2001: Last time I outlined the basic Mac Populist user. To recap: The Mac Populist believes that Macs should appear on every desk in every home and office. Their interpretation of “The Computer for the Rest of Us” is that the Mac is a computer meant for the mass market, and its destiny is to be the machine that dethrones the “suits” who champion computers that are hard to use and frustrate users.
While this may sound like a perfectly reasonable interpretation of “The Computer for the Rest of Us,” other interpretations exist.
One such interpretation is that “The Computer for the Rest of Us” is the computer for the people who “get it”. Some Mac users clearly feel that using a Mac marks them as a different breed. They are not the type of people who follow the masses or conform to computer industry norms.
Much of this attitude can be attributed to Apple’s marketing. A small market share along with the slogans “The Computer for the Rest of Us” and “Think Different” has created a brand that has (more or less) created an aura of exclusivity around Apple machines. The Think Different ad campaign in particular compounds this exclusionist perception.
While the Think Different ad campaign was undoubtedly formed to help the buying public realize that Apple was out to smash accepted computer industry wisdom, their use of high profile figures that are anything but ordinary people helped create the exclusionist subtext.
Of course, there are many Mac users who truly believe that their choice of computer platform makes a serious statement about who they are or, in this case, are not. They are not the buttoned-down, mainstream, tie wearing, sheeplike public. They are individuals in the computing world. They are the people that feel they march to the tune of a different drummer.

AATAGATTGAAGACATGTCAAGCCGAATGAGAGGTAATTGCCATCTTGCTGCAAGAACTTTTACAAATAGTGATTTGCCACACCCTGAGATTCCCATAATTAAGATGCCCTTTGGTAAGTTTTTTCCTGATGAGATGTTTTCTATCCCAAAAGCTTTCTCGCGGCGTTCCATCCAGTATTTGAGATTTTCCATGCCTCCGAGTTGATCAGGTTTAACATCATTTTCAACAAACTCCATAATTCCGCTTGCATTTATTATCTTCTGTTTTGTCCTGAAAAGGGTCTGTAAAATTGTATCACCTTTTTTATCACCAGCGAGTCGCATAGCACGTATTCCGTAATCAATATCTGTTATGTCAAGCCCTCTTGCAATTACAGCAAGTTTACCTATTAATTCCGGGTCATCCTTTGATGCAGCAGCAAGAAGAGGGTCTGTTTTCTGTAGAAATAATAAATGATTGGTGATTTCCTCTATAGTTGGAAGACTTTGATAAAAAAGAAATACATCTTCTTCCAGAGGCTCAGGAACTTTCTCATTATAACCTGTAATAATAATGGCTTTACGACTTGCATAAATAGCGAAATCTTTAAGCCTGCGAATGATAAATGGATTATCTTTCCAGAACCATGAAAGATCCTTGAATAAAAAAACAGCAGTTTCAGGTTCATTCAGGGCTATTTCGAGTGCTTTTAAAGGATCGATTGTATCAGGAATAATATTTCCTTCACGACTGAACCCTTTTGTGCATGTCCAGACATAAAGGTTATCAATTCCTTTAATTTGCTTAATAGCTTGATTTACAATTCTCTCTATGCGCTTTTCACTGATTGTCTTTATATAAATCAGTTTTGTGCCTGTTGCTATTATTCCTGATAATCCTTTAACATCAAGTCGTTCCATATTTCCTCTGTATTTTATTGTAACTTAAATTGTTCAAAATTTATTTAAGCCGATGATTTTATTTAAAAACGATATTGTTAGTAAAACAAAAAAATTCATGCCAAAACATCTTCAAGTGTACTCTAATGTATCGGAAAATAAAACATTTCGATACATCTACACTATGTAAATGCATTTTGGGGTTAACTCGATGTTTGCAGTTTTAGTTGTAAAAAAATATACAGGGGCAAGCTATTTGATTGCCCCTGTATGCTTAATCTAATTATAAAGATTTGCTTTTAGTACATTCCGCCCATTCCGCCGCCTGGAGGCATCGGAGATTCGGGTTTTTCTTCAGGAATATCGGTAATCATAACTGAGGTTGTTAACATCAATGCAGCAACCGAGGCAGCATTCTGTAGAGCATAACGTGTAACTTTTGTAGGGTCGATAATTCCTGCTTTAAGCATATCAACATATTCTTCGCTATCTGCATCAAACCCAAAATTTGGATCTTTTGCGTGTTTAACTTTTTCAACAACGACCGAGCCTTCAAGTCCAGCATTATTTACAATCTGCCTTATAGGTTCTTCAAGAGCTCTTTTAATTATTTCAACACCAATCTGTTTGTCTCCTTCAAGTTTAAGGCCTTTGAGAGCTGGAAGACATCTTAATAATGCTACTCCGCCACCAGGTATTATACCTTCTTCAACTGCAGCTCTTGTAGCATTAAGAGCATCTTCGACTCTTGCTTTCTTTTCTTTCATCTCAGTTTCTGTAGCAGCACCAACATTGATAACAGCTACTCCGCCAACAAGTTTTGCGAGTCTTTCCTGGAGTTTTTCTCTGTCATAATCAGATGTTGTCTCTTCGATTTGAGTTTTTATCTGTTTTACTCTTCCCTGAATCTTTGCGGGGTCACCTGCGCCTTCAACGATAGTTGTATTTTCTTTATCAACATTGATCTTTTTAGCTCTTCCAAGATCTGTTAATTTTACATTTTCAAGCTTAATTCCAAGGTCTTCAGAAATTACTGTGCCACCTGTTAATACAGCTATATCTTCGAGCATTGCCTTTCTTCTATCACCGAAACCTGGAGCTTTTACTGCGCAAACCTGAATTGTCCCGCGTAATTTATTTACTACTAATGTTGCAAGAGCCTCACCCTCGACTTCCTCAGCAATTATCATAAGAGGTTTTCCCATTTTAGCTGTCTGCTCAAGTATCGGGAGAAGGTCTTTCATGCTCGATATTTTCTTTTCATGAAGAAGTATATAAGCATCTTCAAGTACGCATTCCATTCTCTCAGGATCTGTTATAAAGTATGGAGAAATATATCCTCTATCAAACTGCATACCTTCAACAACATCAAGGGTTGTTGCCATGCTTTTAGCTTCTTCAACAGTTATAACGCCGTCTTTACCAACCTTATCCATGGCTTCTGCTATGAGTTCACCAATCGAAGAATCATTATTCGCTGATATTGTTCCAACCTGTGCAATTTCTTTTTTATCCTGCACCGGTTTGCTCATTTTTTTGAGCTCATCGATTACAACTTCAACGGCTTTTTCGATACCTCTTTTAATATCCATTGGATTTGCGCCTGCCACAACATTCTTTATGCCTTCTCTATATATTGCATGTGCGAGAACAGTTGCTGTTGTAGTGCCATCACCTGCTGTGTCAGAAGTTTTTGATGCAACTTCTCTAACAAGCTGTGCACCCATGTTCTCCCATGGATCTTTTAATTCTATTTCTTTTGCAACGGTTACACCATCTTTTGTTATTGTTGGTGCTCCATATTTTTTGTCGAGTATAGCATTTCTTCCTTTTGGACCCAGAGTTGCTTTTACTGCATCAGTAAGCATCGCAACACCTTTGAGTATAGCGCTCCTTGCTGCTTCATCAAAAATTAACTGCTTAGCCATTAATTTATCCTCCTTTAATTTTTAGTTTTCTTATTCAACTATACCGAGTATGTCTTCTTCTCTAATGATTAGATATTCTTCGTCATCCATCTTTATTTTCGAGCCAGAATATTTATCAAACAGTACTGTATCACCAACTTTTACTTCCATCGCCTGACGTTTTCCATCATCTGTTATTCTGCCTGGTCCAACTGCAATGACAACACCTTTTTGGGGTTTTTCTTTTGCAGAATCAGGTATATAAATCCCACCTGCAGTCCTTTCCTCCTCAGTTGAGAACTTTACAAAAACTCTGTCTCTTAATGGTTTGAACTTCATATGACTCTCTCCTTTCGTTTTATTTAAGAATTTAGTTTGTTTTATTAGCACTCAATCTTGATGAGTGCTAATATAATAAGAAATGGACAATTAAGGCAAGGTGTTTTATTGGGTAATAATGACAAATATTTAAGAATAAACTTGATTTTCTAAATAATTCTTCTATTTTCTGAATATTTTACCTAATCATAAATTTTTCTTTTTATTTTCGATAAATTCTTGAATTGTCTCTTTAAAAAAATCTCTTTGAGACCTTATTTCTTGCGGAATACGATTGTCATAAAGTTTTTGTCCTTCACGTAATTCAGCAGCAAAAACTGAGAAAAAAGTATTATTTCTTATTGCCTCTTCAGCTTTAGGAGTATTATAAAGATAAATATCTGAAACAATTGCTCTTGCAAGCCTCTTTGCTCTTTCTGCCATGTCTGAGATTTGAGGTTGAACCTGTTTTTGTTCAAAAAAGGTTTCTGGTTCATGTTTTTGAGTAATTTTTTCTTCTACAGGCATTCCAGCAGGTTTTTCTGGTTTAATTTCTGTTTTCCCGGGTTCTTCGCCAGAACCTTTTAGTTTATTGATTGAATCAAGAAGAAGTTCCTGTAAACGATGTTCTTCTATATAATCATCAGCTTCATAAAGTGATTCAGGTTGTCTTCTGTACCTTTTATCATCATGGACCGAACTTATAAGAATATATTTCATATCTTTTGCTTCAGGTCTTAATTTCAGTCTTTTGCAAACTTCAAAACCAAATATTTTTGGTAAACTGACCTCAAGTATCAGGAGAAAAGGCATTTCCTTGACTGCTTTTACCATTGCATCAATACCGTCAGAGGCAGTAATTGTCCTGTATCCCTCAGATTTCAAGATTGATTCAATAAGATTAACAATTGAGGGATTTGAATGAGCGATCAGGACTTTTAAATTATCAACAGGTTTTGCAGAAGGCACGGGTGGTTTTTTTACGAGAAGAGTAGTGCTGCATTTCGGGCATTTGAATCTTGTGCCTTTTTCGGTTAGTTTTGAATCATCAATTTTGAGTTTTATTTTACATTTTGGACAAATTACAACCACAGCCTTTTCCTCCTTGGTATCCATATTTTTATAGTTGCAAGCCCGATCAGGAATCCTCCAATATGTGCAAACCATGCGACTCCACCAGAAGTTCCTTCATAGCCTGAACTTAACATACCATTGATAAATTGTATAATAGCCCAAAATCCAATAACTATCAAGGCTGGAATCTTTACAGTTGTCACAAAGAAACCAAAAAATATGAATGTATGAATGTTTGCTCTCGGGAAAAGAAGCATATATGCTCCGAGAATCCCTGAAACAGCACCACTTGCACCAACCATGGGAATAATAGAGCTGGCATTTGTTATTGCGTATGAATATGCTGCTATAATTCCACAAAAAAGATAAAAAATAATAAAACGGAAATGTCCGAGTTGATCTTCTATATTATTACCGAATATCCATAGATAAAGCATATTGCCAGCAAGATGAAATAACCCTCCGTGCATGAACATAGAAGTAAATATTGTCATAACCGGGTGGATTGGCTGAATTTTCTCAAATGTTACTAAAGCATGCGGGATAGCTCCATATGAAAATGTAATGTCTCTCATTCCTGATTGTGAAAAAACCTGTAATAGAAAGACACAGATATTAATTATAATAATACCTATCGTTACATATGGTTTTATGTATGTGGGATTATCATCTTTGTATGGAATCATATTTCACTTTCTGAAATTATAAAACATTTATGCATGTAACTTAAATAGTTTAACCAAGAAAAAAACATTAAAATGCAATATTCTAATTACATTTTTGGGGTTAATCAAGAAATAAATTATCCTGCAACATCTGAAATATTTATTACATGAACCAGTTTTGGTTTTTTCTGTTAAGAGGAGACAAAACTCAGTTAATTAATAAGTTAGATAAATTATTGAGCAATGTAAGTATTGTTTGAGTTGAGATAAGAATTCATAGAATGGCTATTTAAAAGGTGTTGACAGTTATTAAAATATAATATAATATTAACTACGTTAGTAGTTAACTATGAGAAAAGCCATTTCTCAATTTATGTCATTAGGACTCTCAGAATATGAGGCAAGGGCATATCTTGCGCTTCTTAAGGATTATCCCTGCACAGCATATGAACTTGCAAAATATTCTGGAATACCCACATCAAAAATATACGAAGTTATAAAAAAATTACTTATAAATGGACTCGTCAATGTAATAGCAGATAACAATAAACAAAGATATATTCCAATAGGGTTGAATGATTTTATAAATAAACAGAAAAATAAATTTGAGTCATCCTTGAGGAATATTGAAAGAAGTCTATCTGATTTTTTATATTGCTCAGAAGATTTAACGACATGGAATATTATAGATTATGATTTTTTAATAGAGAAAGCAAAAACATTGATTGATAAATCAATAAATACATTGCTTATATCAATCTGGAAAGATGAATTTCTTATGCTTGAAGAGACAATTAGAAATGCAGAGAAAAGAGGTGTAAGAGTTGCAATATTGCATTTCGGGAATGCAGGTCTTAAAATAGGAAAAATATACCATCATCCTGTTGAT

“The Rest of Us” in this case is the people who are not “them” in the commercial. However, the exclusivist believes that the “them” (conformist, boring, stodgy people) are not restricted to the business world but include all those poor people who don’t realize that there are alternatives and willingly buy Windows.
Of course, the exclusivist enjoys some smug satisfaction about her or his computer choice. They are wiser, more independent, and less prone to follow the herd.
While the Populist user wants to see a Mac on every desk, the exclusivist would prefer that the Mac remains a niche product. If the Mac becomes ubiquitous, they will just be another face in the crowd, one of the herd.
Of course, I’ve been generalizing in these two columns. Every person is different. For some, the Mac means a lot; to others, it is nothing more than a tool that gets the job done.
Invariably, I find that most Mac users fall somewhere in between. They’d like to see a Mac on every desktop but are content to be part of a minority platform.